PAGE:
"In this series, Building a Platform, we take a look at what it looks like to embrace marketing while leading from the soul and, at the same time, faithfully stewarding roles, responsibilities, and resources to impact the Kingdom of God."

Anonymous said...

A couple of people have mentioned that this is the second such announcement this week. I sure would like to know who the other one is, and where we can read about it. Thanks!

Kaira said...

This is really unfortunate. Honestly, I have been wildly unimpressed with the world of bloggers-turned-writers that seem to overwhelm social media with each new release. Knowing some personally, I know there is much pressure to crank out ministry books for huge amounts of money, regardless of their circumstances. It is a huge turn off for me as a reader. Further, the business of social media has had me quietly moving my blog on 2 occasions. I miss when writing was just writing.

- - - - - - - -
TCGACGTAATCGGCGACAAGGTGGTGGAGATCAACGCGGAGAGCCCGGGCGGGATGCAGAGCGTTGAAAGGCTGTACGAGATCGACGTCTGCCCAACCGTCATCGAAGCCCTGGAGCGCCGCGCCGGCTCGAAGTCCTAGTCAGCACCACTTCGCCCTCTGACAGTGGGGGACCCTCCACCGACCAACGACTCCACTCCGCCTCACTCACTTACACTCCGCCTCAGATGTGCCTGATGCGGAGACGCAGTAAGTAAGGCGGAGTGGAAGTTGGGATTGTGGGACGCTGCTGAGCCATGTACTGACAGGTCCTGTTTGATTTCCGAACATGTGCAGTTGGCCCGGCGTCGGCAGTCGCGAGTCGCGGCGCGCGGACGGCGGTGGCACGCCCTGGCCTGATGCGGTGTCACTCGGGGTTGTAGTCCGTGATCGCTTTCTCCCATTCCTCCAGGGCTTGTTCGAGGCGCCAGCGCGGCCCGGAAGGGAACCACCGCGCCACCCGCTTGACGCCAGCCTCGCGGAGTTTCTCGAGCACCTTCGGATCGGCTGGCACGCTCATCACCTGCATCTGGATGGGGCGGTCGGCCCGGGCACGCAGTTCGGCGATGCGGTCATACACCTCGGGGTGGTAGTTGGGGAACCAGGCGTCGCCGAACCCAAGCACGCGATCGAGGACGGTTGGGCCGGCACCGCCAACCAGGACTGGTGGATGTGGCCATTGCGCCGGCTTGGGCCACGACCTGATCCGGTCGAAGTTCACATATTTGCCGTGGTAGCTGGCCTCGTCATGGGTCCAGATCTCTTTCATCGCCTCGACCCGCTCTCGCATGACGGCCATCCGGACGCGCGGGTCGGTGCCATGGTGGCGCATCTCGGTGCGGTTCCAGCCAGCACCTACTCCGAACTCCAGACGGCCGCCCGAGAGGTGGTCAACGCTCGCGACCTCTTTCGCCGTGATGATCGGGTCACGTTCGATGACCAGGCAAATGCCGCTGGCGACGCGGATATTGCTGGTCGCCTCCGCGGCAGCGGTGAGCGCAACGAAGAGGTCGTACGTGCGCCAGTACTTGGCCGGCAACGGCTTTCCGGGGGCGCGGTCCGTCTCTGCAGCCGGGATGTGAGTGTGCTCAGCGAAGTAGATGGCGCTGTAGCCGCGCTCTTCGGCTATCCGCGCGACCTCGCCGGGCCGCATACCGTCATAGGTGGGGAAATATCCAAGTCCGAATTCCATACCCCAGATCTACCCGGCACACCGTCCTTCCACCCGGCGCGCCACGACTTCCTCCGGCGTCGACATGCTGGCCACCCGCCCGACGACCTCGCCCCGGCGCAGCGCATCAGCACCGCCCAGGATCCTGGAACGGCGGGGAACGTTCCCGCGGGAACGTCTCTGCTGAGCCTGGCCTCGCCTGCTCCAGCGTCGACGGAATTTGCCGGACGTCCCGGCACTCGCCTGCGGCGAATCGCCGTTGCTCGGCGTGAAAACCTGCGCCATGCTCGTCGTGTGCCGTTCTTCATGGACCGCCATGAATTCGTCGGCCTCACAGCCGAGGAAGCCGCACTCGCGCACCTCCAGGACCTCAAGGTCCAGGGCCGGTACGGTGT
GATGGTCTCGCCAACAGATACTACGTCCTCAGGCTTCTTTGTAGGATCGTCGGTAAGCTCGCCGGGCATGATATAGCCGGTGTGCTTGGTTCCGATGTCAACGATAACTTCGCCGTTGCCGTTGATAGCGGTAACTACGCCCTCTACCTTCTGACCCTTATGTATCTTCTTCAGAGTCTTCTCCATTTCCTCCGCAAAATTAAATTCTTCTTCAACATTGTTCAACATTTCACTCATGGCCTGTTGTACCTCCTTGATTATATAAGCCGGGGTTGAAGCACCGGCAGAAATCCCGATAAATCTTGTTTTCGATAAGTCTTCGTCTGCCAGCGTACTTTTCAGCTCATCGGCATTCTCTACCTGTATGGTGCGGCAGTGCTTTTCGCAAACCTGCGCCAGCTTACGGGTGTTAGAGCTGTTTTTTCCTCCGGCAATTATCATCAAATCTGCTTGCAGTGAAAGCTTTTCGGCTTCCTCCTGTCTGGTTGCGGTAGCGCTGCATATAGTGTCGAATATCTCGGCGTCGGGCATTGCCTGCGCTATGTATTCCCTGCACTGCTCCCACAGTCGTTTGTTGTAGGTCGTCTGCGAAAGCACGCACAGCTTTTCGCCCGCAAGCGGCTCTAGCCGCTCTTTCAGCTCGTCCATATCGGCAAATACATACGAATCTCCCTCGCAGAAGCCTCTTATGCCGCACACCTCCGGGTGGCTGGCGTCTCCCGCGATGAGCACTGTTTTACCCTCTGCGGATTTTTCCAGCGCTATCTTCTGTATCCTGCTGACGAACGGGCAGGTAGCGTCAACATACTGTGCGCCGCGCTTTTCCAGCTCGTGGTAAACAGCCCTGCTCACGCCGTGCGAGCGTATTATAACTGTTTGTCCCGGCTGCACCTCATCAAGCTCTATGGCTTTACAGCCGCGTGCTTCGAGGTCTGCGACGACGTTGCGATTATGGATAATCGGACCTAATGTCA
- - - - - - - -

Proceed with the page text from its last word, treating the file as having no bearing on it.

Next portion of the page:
Latayne C Scott said...

Anonymous, I'd like to know too.

Kaira, I think the world is tiring of super personalities with great platforms. Of course they would say they got where they are because they have something to say, and that's undoubtedly true.

But there's a big difference between having something to say, and having something to say that you can write about really, really well.


Robin Bayne said...

Latayne, I can't find the link now to her post but I saved her comments because they spoke to me. It's author Mary Demuth.

Kaira said...

Latayne, Yes! That's a great way to put it. I could write a book on that topic. ;D

Latayne C Scott said...

Thank you, Kaira.

And Robin, now that I think about it, I believe I'd heard about Mary Demuth as well. Thank you.